<%-- Page Title--%> Nothing if not Serious <%-- End Page Title--%>

<%-- Volume Number --%> Vol 1 Num 121 <%-- End Volume Number --%>

September 5, 2003

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Entry Denied/Entry Permitted?

Shawkat Hussain

I was in Brisbane when Baghdad fell this year. The date was 9 April 2003. I don't think I would have remembered even such a momentous historic episode as this had it not coincided with another truly unforgettable event more than five decades earlier--my own birthday. After hours of watching the toppling of the statue of Saddam Hussein in Baghdad Square on TV again and again (I am afraid I might have forgotten the name of the Square) and feeling the additional weight of another year, I decided that I had do something. I realised I was hungry and ordered a pizza from Pizza Hut. A sample of the conversation with the guy at Pizza Hut is given below:

Hello, could I please have a large Supreme Pizza with lots of meat and green pepper and mushrooms?

Sure, sir. Could I have your address and telephone number, please?

Okay, and how long will it take? I gave him my address and telephone number.

About 20 minutes. And your name, sir?

Hussain, H-U-S-S-A-I-N.

There was a long pause at the other end. I reckon the guy was also watching TV and witnessing the fall of Saddam Hussain and Baghdad.

And your first initial?

S. S as in SADDAM. My name is S. Hussain.
Another long pause.

You must be kidding, sir?

No, I am not. I am dead serious.

End of story. My pizza arrived on time and with more green pepper than I expected.

My name is not a burden to me; I wear it lightly and without much self-consciousness. I am a Muslim and over 45, and according to the profiling of aliens by US authorities, not likely to be engaged in unlawful activities like hijacking airplanes or blowing up buildings. I am a lucky man. Besides, I have no plans of going to the US soon.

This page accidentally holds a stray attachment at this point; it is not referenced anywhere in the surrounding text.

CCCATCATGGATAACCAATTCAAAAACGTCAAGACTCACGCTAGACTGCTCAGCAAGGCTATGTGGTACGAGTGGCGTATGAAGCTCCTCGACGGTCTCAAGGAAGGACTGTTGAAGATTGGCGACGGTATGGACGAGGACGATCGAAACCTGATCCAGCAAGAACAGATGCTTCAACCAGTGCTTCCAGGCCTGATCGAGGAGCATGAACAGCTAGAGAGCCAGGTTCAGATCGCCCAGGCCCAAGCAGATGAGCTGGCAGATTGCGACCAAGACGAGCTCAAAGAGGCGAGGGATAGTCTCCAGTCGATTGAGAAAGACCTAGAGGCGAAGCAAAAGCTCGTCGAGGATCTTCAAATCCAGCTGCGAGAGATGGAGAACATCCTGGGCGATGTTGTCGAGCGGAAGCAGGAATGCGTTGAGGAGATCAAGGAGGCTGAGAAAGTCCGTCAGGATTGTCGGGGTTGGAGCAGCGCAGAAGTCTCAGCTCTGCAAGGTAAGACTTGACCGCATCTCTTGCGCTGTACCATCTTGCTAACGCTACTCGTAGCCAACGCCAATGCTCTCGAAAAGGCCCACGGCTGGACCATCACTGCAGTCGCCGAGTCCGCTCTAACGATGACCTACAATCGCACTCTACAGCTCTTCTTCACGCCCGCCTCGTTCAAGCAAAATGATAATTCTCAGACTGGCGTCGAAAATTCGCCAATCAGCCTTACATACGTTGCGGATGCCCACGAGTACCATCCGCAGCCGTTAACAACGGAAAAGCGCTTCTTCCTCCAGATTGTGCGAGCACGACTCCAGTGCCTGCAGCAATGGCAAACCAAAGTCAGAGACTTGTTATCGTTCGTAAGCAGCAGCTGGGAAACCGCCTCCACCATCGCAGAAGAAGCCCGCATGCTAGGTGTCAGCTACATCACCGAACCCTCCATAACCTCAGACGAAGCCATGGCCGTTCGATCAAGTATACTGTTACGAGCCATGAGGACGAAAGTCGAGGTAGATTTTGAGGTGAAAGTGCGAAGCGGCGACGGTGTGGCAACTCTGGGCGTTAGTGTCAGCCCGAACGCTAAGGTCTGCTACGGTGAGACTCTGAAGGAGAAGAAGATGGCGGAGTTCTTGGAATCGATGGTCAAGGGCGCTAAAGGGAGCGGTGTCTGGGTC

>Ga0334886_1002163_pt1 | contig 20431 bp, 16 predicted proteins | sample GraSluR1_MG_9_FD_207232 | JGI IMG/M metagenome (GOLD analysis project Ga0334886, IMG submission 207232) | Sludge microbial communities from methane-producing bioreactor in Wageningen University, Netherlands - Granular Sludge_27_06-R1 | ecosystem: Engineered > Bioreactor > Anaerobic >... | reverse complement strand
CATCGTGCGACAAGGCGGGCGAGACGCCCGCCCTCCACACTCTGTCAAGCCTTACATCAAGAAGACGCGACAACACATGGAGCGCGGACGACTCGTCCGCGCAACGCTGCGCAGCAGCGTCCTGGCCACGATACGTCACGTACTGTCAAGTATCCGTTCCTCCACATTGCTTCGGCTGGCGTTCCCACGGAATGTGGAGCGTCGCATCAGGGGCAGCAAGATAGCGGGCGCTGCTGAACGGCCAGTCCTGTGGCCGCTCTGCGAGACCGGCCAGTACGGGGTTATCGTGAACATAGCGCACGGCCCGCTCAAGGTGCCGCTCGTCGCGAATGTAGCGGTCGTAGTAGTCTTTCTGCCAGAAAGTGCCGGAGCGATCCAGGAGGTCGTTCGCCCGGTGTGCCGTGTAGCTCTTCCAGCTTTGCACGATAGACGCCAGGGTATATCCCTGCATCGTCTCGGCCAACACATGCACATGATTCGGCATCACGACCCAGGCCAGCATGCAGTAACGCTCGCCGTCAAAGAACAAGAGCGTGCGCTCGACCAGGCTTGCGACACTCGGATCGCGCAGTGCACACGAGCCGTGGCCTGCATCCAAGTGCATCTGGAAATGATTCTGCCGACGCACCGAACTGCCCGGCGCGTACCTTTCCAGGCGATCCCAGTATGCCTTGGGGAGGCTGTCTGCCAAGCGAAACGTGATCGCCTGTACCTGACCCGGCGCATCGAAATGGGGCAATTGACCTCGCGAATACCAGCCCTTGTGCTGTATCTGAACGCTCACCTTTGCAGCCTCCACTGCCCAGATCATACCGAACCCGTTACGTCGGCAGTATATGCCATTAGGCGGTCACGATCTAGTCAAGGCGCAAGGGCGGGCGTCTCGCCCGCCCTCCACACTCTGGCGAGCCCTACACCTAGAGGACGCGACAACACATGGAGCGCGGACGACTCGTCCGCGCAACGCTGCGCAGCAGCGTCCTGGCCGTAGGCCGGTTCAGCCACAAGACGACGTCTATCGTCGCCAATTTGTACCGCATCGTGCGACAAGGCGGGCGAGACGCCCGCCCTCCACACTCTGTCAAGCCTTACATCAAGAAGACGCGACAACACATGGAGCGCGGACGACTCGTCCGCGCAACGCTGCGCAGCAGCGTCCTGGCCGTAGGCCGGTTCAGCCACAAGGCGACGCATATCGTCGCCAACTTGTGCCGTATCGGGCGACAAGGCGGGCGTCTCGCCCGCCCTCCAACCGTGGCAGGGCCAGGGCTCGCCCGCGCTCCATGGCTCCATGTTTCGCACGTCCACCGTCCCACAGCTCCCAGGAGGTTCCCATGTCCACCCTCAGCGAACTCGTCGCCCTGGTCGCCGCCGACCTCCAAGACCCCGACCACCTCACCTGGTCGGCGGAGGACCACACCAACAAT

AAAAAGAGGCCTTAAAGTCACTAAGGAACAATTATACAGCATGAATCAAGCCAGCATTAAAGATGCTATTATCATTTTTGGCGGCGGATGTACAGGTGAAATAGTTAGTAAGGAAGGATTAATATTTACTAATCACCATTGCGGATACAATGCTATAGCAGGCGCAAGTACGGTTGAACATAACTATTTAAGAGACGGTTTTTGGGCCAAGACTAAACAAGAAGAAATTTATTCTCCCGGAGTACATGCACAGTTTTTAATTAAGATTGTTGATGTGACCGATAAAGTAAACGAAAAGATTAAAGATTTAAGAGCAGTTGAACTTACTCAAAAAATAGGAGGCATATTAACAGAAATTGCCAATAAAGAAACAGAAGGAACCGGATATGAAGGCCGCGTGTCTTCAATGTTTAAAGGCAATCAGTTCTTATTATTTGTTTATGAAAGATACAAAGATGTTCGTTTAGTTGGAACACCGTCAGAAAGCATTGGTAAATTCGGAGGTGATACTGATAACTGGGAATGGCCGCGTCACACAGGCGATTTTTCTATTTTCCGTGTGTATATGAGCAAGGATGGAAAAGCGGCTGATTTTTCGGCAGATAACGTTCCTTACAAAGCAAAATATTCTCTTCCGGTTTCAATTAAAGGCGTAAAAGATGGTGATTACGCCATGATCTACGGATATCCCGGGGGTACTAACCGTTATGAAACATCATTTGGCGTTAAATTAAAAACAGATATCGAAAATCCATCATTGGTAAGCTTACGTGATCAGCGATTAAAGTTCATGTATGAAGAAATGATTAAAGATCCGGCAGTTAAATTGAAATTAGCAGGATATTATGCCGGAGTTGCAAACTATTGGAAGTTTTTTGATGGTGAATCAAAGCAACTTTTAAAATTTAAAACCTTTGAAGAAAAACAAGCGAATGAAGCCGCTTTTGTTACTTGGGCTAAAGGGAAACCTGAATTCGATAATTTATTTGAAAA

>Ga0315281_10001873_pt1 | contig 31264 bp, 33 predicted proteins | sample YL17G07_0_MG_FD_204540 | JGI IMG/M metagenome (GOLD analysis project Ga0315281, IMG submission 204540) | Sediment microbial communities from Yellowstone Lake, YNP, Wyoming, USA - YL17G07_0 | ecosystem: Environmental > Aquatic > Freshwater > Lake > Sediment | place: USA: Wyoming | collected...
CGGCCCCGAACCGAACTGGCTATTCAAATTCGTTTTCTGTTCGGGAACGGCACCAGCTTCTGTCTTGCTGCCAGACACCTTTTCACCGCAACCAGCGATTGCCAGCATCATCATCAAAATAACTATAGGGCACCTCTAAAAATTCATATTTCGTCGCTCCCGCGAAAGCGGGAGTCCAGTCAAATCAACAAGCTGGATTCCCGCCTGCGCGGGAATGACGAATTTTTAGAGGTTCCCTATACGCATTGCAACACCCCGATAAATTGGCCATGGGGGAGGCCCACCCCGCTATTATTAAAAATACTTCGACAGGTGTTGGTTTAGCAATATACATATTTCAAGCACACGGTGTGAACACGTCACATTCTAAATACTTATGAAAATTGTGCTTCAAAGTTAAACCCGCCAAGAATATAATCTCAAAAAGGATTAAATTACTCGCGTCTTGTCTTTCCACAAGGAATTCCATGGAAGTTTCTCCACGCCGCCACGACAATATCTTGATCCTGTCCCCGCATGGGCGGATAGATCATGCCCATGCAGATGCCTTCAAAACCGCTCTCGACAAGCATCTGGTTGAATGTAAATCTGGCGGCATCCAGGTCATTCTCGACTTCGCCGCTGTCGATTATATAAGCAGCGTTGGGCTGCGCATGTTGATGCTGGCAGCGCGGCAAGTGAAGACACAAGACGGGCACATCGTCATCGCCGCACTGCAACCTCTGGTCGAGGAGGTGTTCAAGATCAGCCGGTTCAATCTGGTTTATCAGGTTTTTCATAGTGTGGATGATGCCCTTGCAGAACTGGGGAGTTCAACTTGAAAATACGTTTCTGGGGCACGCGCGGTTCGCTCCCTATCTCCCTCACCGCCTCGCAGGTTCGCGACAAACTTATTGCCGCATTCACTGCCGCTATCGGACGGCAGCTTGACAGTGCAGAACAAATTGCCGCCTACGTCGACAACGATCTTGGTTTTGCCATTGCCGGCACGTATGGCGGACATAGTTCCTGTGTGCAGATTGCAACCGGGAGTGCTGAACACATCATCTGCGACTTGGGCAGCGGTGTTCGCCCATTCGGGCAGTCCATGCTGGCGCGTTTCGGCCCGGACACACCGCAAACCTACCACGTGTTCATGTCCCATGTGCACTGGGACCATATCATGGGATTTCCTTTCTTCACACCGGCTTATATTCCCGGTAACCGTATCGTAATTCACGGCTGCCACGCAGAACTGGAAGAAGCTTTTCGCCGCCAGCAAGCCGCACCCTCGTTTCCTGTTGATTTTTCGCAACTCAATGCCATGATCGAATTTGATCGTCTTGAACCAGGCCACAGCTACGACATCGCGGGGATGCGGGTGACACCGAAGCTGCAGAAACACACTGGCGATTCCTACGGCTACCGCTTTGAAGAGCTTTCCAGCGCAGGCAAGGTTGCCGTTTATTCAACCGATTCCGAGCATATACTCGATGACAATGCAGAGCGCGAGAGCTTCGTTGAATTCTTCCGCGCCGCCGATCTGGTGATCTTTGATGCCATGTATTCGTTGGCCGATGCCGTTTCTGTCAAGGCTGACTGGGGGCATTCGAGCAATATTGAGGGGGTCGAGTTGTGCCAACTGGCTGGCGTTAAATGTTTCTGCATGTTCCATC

However, other younger men aged between 15 and 45 with names like mine, who want to study in the US or are already studying there, are not likely to wear their names with such insouciance. All the Hussains and Hassans, all the Mohammads and Ahmeds, all the Islams and Rahmans are immediately suspect. They wear their names like albatrosses round their necks. Being a Bangladeshi does not help either. Bangladesh and Bangladeshi Muslims like Muslims of about 25 other nations are in the terror blacklist. It is unfortunate that my son and many like him, now students in the US, are all irrevocably tied to their paternal surnames and religion.

If I had known this earlier, about 20 years back, I would have seriously considered giving my son a crypto-Muslim name, a name that would disguise his Muslim genealogy, and create some confusion about his religious identity. Consider a name like Tariq Aziz. For years I thought that Saddam's Foreign Minister was a Muslim when he was actually a good Christian masquerading under a Muslim-sounding name. A name like Christopher Purification Adhidary, a real name I assure you, or a name like Sebastian Pramanik or Anthony Biswas could be really handy in situations where religious identification is not desired. But such crypto-Muslim names can only provide momentary respite because you are still stuck with your Bangladeshi passport.